— SCHOOL LIBRARY JOURNAL ★ STARRED REVIEW
[A] graceful, lyrical adaptation…an eye-catching addition to graphic novel and fairy tale collections.
An arresting graphic novel in which the mermaid’s painful transformation and fate are preserved, but handled with a gentle, numinous assurance that won’t overwhelm younger readers. Roaring Twenties styling, jewel-bright turquoise waters and a beguiling sense of wonder permeate this radiant little book.
— The Guardian Review Children’s roundup, Imogen Russell Williams
The lushest thing they’ve done… reinvents the tale as a swimmy, gorgeous version of beauty and despair.
— Teddy Jamieson in The Sunday Herald Interview Feature
A haunting story, magical and tinged with sadness, beautifully illustrated and lovingly retold in graphic novel form by the ever-brilliant Metaphrog.
— Bryan and Mary Talbot, Costa Book Award winners
A glorious retelling of one my favourite stories. Beautiful pictures, and the text is true to Hans Christian Andersen’s original tale. Well done, Metaphrog!
— Best-selling author Vivian French
The macabre and sorrowful nature of old fairy tales has an enduring appeal. Metaphrog’s lovely illustration of the classic tale features deep, jewel-like hues and all the underwater magic you could hope for.
In Metaphrog’s Little Mermaid we have a glorious, beautiful, touching, warm, sad and yet inspiring version… this is pure comics enchantment for both young and for the adult… Buy it for your children, your nephews and nieces, read it with them, then after they go to sleep, read it again yourself, because it is too lovely for just the kids.
— Forbidden Planet Blog
Hope, joy, and pain intermingle in these dark, alluring stories, which may leave readers thinking of Andersen as a precursor to modern horror.
— Publishers Weekly
A darkly pensive read, perfect for chilly fall evenings.
— Kirkus Reviews
Three timeless stories receive visually beautiful and cogent treatment in this comics collection… Though the simplicity of line and verbal content are both elegant and accessible, the combination of fairly unhappy endings and pleasant yet wooden expressions cultivates an eerie, vaguely unsettling atmosphere. A worthwhile addition to collections of graphic adaptations of classic works.
The illustrations in the novel are creative and well done, bringing a more modern style to the original tale.
— The Guardian Children’s Books
I wonder sometimes if the limpid clarity and childlike (but never childish) simplicity of Sandra Marrs’s artwork rather fools people about the dark depths of Metraphrog’s work. Marrs and partner John Chalmers can mix light and shade adroitly as this collection of fairy tales suggests. It’s full of eerie violence and Dickensian sentimentality and it has a potent kick to it. Perfect Christmas reading.
— Teddy Jamieson, Graphic Content, The Herald, a notable graphic novel of 2015
A sweet, sad fable, beautifully rendered by the Glasgow-based duo of John Chalmers and Sandra Marrs…the story they tell, a gentle fantasy, has an easy tone and a deceptive depth that will appeal to both adults and children.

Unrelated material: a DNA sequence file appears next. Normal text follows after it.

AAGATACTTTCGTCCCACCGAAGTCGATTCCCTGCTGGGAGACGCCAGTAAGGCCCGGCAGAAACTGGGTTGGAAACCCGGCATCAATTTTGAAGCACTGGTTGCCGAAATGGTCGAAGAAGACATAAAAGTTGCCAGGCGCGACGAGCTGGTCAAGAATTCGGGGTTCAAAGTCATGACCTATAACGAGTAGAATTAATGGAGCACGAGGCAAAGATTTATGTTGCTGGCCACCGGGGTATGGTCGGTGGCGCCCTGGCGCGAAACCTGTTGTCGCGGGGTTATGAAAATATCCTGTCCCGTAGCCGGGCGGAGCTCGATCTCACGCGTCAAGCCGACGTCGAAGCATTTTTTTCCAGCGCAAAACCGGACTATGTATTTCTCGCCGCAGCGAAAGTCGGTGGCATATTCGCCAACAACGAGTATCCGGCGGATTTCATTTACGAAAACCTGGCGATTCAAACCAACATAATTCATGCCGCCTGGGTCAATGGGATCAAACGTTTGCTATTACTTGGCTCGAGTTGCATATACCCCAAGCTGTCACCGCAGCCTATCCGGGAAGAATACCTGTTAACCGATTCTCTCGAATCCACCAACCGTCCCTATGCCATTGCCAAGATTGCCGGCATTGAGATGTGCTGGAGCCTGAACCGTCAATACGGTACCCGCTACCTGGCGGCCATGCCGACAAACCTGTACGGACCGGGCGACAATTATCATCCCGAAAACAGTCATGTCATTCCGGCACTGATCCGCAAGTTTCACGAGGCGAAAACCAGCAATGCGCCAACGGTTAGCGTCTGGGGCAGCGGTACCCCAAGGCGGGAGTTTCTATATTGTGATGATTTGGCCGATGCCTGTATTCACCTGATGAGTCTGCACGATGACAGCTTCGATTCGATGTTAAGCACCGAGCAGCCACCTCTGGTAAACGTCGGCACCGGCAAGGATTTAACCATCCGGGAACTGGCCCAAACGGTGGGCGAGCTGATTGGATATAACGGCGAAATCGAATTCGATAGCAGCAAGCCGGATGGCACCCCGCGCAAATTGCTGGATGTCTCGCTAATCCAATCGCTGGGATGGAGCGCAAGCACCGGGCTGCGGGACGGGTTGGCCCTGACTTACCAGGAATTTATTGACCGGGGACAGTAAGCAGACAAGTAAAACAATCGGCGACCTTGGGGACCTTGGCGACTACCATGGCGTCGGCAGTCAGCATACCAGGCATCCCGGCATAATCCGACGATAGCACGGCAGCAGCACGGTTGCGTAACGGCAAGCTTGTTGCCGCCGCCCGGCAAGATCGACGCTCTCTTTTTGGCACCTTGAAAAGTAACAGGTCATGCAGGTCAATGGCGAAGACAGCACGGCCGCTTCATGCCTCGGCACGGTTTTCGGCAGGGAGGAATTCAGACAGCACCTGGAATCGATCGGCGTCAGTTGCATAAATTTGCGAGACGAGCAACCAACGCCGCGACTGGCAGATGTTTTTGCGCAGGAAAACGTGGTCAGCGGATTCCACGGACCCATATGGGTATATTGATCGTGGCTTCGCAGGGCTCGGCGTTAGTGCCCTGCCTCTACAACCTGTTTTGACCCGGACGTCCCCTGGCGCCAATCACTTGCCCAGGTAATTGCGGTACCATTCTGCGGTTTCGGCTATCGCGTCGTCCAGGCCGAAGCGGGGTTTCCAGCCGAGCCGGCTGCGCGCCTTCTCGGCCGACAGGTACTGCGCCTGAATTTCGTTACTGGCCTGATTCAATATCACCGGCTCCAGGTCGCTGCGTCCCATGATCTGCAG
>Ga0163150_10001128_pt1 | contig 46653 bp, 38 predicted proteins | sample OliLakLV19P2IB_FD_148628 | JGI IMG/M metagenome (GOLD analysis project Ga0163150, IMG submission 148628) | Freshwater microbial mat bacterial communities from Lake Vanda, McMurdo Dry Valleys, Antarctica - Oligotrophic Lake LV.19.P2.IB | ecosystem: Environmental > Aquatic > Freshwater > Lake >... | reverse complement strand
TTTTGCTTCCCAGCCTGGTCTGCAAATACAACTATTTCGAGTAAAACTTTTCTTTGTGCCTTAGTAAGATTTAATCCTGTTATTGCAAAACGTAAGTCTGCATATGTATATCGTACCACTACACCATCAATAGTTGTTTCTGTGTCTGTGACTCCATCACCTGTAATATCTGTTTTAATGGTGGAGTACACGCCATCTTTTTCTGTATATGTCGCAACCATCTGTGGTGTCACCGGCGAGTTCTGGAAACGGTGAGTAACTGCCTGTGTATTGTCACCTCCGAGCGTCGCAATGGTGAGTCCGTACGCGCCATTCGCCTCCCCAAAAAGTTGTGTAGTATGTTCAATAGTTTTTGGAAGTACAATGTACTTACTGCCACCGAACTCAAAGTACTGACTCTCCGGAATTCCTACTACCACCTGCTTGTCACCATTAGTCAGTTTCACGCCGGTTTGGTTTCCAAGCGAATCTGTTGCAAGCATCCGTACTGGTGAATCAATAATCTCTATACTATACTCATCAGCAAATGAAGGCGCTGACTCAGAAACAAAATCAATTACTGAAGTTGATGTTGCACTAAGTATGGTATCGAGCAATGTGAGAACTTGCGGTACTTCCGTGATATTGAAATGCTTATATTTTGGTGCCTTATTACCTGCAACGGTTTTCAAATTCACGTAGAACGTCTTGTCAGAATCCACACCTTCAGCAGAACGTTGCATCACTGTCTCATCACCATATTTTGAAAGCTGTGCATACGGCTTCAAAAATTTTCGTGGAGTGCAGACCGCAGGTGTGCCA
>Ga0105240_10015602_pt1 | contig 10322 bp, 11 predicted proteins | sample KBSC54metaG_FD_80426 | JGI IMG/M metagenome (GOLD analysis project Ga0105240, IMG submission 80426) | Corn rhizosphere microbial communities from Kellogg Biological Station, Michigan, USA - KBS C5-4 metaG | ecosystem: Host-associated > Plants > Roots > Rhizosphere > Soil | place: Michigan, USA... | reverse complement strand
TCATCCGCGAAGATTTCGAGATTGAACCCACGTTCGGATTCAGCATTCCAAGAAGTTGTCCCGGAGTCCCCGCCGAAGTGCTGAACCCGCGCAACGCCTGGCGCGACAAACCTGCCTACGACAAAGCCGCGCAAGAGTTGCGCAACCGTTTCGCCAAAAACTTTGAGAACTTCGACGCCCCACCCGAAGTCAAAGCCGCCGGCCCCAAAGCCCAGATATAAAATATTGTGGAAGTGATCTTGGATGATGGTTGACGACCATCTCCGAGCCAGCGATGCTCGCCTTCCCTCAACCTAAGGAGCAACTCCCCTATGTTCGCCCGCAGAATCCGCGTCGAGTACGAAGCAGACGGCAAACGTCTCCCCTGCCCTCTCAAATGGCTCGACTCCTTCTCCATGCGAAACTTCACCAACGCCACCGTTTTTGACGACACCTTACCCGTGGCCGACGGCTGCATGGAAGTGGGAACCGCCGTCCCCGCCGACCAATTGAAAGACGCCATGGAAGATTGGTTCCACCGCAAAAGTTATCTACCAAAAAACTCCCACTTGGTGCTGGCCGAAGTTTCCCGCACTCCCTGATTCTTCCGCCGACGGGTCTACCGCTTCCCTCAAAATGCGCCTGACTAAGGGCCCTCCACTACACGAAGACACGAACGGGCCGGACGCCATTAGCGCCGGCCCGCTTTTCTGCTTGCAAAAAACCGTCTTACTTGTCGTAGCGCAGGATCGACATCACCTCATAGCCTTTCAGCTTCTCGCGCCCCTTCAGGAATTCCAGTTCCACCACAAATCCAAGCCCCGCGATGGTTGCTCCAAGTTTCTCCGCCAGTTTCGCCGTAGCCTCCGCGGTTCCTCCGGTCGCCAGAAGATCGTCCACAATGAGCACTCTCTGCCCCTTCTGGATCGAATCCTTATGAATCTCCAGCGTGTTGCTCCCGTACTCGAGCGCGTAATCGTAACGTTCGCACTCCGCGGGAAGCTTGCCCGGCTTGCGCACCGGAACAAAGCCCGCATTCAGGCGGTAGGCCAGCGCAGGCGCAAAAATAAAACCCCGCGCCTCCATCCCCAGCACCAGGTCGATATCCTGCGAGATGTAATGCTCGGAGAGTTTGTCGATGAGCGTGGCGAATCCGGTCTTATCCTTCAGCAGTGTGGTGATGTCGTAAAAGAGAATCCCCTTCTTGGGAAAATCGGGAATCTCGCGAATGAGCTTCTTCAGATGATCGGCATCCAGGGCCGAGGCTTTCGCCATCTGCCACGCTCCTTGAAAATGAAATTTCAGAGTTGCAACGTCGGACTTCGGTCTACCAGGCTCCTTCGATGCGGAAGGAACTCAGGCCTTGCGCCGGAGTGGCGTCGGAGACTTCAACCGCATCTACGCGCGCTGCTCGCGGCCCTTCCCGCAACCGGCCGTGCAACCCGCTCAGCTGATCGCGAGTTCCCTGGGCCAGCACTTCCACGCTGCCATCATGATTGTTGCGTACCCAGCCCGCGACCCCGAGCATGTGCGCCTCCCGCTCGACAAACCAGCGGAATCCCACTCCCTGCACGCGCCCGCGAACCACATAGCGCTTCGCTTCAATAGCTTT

— The Sunday Herald
Metaphrog have produced three books about the most adorable character…
— Julie Burchill in The Guardian
Metaphrog’s deep story will have readers contemplating its images and events long after they’ve reached the final page.
— Publishers Weekly
An indispensable bedside book, to plunge into as in a dream.
These days we’re bombarded with animations or graphic novels that claim to amuse kids while offering a metanarrative to please adults. But few actually fulfil these promises as effectively as this Scottish duo’s hand-painted book.
Franco-Scottish duo Metaphrog use simple designs and storytelling techniques to make the reader think about the role imagination has for the “average Joe” making his way through the daily grind. Metaphrog give their work the feel of a great children’s book. Louis himself is cut from the same cloth as Charlie Brown and Jimmy Corrigan…
— The Comics Journal
Beginning a new story from the surreal yet unnervingly real world of Martin Nitram.” So states the fine print on Strange Weather Lately’s back cover. Surreal/real; Martin/Nitram. Mirrored images. This tale, or act, rather, deals with shifting weather patterns in the human condition. Suspicion. Depression. Frustration. Confusion.Loss of identity and self-worth. The simple conversation that can inexplicably bring forth suppressed memory. Fear. Loss of control. Mystery. It’s all here, flowing effortlessly back and forth between the dozen characters that inhabit this moving, brooding twenty-one page black and white chapter. I don’t know where this story is heading, but I’m glad I’m along for the ride […] It’s a play within a play, real emotions at conflict with acting sensibility, high drama on the outskirts of affairs of the heart. Strange weather, indeed, but I feel it’s only the calm before the storm […] this comic lingers with you long after you set it down, and bears several rereadings.
— Comic Effect